In subgroup analyses at week 96, efficacy, by prognostic factors, was generally consistent with the overall analysis, showing potent antiretroviral and immunological efficacy of raltegravir, compared with placebo (Figures 2 and 3), even in patients with poor prognostic factors at baseline, including high HIV RNA level, low CD4 cell count, and low genotypic and phenotypic sensitivity scores. For patients receiving multiple active drugs in their OBT, such as those with genotypic and phenotypic sensitivity scores of >2, there was a trend toward modestly higher numerical response rates for raltegravir, compared with placebo. Additional efficacy analyses, by viral subtype, age, sex, and race, demonstrated consistently greater response rates in the raltegravir group than in the placebo group.
Figure 2. Proportion of patients with an HIV RNA level <50 copies/mL at week 96, by subgroup. Filled circles represent the point estimate of the between-group differences; horizontal bars represent the corresponding 95% confidence intervals (CIs). The vertical line at zero is provided as a reference indicating no treatment difference. Dar, darunavir; Enf, enfuvirtide; GT, genotypic test; OBT, optimized background therapy; PT, phenotypic test; TPV, tipranavir. **Median age, 45 years.

Virologic failure occurred by week 96 in 150 (33%) of 462 raltegravir recipients and in 148 (62%) of 237 placebo recipients. Resistance test results were available for 112 of the raltegravir recipients who experienced virologic failure. Virus isolates from 73 (65%) of these patients had integrase mutations at 1 of 3 residues (Y143, Q148 or N155), usually in combination with at least 1 other mutation. Most drug-resistance mutations (77%) were observed by 24 weeks of therapy. Other known raltegravir-resistance mutations (E92E/Q and L74M+E92Q) were found in 2 of the 39 patients who did not have a primary raltegravir-resistance mutation. Available phenotypic data revealed no raltegravir resistance in virus isolates from the remaining 37 patients.
Outcomes were also available for 192 patients who entered the open-label post-virologic failure phase after documented virologic failure during the double-blind phase; these patients were permitted to reoptimize OBT, if possible, at entry to the open-label-post virologic failure phase. The mean duration of double-blind therapy at entry to the open-label post-virologic failure phase was 41 weeks for raltegravir recipients and 28 weeks for placebo recipients. At week 48 after entry to the open-label post-virologic failure phase, an HIV RNA level <50 copies/mL was achieved in 11 (15%) of 73 patients originally randomized to receive raltegravir therapy and in 51 (43%) of 119 patients originally randomized to receive placebo therapy; for this analysis, patients who did not complete the open-label post-virologic failure phase were counted as treatment failures. In both groups, only 18% of patients (13 of 73 and 22 of 119, respectively) had changed OBT to include new active antiretroviral agents.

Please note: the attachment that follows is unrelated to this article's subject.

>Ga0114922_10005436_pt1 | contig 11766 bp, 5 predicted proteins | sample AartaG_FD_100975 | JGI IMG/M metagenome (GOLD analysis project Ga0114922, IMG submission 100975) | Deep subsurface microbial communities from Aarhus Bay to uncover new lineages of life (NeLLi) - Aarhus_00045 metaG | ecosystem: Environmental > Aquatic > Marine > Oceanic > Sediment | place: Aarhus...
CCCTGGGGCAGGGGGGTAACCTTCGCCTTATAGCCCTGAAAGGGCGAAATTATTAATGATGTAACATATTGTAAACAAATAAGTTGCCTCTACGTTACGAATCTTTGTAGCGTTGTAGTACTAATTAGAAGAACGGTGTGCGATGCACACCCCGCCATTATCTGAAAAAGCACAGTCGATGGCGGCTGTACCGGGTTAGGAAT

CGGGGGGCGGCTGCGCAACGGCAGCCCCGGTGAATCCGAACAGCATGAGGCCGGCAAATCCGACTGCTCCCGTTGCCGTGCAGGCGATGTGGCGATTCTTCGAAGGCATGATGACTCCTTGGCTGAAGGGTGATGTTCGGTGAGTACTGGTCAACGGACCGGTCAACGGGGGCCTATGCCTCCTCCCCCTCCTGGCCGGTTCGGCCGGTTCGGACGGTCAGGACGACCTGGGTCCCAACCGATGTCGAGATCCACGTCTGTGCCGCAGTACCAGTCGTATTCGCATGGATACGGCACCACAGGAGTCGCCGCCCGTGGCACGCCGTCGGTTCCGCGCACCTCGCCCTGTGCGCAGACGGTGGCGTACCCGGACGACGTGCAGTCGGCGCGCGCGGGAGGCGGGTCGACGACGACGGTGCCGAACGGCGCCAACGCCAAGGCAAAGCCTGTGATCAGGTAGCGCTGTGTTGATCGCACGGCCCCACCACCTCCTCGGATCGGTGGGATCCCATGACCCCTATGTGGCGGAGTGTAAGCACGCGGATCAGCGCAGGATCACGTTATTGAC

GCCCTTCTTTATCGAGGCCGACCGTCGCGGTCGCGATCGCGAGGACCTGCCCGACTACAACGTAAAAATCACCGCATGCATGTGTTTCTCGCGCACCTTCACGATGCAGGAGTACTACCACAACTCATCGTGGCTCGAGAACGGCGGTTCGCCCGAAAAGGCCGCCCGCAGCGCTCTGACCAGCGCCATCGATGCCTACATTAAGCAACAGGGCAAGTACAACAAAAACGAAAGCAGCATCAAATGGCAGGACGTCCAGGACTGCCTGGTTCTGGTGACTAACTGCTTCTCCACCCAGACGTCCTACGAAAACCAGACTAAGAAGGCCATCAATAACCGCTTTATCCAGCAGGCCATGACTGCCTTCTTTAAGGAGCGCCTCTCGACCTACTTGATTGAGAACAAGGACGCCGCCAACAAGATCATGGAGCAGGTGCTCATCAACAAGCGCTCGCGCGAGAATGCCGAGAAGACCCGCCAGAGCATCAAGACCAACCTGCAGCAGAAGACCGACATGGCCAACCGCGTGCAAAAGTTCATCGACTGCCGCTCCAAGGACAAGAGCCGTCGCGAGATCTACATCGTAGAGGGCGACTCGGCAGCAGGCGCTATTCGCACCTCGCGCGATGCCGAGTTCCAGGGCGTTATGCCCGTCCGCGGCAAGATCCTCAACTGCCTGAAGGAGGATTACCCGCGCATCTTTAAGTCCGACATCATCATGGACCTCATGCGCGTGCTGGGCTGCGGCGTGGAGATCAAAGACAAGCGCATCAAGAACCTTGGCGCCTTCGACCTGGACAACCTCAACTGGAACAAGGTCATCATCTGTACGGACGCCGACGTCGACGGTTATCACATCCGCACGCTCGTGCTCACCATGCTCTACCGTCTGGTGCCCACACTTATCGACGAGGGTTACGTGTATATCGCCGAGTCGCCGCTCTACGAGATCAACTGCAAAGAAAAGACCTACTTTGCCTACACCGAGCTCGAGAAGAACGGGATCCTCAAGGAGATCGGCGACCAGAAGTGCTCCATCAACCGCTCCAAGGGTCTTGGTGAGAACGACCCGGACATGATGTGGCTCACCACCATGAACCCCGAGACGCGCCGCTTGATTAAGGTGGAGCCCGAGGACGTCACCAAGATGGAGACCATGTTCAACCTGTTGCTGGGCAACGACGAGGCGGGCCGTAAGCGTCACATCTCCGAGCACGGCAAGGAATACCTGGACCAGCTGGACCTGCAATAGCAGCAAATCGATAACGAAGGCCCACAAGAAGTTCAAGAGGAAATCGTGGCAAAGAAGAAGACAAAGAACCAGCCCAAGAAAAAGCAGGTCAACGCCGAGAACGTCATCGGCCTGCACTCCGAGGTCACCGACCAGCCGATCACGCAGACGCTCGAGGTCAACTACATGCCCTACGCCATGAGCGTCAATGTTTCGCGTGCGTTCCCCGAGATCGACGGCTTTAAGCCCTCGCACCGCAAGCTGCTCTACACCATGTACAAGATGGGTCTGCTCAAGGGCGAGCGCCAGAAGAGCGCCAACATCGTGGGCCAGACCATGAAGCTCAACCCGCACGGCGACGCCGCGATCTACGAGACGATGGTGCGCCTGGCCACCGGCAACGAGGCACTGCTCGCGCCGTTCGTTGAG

Frequencies and exposure-adjusted rates of clinical adverse events (Table 3) and grade 3 and 4 laboratory abnormalities (Table 4) were similar in the raltegravir and placebo groups. Creatine kinase elevations were slightly more common in the raltegravir group but were not associated with clinical myopathy, myositis, or rhabdomyolysis and did not lead to treatment interruption or discontinuation. As of the cutoff date for this analysis, 13 patients (3%) in the raltegravir group and 7 patients (3%) in the placebo group had died during the double-blind phase of the study. Fatal adverse events in the double-blind phase since the previous report [5] were hypovolemic shock, cardiac failure, anal cancer, and head injury in the raltegravir group and lymphoma in the placebo group. Exposure-adjusted rates for new, recurrent, or progressive cancer during the double-blind phase were 3.0 cases per 100 person-years in the raltegravir group and 2.6 cases per 100 person-years in the placebo group (relative risk, 1.1; 95% confidence interval, 0.5-3.1).